Dr. Mangwiro revealed that he discovered Dr. Peck was a veterinary doctor after initially being presented as a family medical practitioner by Mubaiwa.”

Calling a vet to treat a whole human? We can only surmise that Marry, in her affection, took the VP’s totem a bit too far.

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Mawaba primary school unveils e-learning classroom block – The Zimbabwe Mail

The Bulawayo City Council (BCC), Thursday, commissioned an e-learning classroom block at Mawaba Primary School in Lobengula West.

The new facility will provide learners with access to information and communication technologies (ICTs).

The classroom block was renovated for US$5,000 through a collaboration between the school and its parents. The classroom is equipped with 45 laptops, which the school won under a merit award from the Ministry of Primary and Secondary Education.

Speaking during the commissioning ceremony held at the school under the theme, “Empowering Learners Through E-Learning,” Ward 14 Councillor Dumisani Netha, who was standing in for Mayor David Coltart, said that the city of Bulawayo strives to be a leading smart and transformative city by 2024. He said that empowering education through e-learning facilities is essential to achieving this vision.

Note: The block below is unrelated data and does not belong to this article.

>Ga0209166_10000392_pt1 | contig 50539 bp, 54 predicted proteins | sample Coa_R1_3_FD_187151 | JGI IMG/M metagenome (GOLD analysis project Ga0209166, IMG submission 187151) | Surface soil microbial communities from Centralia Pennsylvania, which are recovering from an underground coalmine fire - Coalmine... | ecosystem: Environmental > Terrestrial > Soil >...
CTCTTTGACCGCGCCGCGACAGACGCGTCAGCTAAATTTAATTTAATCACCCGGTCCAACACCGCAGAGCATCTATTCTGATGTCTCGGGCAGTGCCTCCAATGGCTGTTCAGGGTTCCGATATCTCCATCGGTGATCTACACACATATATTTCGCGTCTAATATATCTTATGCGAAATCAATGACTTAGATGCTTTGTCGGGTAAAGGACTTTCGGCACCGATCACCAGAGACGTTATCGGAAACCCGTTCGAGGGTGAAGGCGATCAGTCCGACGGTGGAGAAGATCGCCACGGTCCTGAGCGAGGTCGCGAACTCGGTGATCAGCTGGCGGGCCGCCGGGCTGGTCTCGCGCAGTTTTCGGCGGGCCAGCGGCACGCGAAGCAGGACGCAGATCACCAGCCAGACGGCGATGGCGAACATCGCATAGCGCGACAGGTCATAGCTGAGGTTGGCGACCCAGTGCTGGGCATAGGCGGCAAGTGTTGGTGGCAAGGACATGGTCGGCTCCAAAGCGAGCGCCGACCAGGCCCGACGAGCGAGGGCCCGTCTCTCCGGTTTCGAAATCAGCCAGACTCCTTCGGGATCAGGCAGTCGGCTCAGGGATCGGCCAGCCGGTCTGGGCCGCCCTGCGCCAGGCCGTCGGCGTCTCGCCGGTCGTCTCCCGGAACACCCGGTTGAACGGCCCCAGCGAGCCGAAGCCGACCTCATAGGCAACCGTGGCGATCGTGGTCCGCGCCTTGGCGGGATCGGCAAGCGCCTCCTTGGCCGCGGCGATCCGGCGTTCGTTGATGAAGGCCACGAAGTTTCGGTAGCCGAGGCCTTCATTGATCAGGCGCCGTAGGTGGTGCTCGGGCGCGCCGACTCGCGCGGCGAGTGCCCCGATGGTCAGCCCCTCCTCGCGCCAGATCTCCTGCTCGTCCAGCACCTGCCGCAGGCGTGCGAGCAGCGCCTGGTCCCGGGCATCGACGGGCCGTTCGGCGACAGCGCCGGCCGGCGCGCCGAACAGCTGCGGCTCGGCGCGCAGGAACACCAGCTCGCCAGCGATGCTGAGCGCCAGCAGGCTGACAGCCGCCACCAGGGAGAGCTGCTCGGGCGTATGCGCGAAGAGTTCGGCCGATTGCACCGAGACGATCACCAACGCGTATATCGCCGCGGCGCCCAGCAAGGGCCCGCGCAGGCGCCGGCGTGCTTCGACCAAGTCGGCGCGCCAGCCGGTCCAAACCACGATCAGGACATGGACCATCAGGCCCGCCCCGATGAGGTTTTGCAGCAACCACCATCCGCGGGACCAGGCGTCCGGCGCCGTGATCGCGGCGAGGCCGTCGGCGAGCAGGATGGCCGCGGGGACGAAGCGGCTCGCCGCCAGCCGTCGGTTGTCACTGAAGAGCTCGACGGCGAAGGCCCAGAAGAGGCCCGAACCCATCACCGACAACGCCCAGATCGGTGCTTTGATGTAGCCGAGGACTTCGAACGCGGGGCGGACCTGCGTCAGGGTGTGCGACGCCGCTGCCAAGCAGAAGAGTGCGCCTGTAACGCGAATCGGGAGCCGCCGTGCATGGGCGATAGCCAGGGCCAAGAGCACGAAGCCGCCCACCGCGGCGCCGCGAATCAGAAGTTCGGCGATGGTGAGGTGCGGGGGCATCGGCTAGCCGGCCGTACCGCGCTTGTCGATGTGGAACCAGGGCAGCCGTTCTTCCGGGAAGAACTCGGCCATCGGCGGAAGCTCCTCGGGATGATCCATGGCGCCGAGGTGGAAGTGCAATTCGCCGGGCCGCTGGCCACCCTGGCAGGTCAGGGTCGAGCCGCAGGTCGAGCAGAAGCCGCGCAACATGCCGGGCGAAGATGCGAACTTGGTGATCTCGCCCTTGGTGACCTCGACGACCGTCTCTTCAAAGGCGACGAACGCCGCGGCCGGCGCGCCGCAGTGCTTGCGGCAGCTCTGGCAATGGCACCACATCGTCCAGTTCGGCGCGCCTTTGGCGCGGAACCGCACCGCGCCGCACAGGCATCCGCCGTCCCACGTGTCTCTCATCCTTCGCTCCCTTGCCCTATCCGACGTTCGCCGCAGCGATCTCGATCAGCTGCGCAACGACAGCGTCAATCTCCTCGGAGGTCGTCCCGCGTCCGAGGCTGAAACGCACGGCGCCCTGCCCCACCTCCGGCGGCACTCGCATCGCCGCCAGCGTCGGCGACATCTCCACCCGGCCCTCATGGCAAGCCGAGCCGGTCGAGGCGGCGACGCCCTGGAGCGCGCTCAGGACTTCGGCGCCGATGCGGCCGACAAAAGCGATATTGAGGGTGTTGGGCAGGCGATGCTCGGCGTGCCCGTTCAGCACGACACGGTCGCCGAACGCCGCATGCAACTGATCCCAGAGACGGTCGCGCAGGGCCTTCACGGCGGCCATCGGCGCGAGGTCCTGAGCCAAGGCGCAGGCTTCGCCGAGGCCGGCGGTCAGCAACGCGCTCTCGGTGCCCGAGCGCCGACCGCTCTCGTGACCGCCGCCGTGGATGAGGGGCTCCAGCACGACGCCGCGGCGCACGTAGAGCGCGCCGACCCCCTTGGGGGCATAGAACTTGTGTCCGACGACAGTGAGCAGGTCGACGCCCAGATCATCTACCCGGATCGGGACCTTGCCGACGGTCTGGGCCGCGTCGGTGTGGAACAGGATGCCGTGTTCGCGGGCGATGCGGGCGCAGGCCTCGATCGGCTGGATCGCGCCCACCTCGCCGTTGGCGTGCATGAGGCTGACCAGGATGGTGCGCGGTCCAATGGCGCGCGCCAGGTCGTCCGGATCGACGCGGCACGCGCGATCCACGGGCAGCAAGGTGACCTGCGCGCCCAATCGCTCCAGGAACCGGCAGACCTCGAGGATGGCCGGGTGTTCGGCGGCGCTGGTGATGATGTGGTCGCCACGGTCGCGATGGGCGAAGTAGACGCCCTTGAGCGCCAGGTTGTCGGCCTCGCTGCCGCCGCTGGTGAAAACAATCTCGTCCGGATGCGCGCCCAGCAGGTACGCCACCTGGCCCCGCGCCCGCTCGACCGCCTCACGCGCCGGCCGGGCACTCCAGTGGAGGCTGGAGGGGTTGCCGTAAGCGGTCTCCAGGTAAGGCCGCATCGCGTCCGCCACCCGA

Netha applauded the school and the parents for putting together the resources to convert the classroom into such a magnificent learning facility.

“This is a befitting facility to train our learners in Information Communication Technologies (ICTs) as set out in the smart city concept, national outcomes and requirements provided for by the National Development Strategy (NDS1) and Vision 2030,” said Netha.

“We might pride ourselves on providing our children with such remarkable facilities for e-learning, this is because it is a powerful tool in the modern-day learning experiences as it is a convenient and flexible platform for individuals to acquire skills.”

Netha said that e-learning has great accessibility potential as it offers a wide range of courses and resources. “This accessibility ensures that no one is left behind and learners have an opportunity to enhance their knowledge and skills while being flexible in scheduling and pacing,” he said.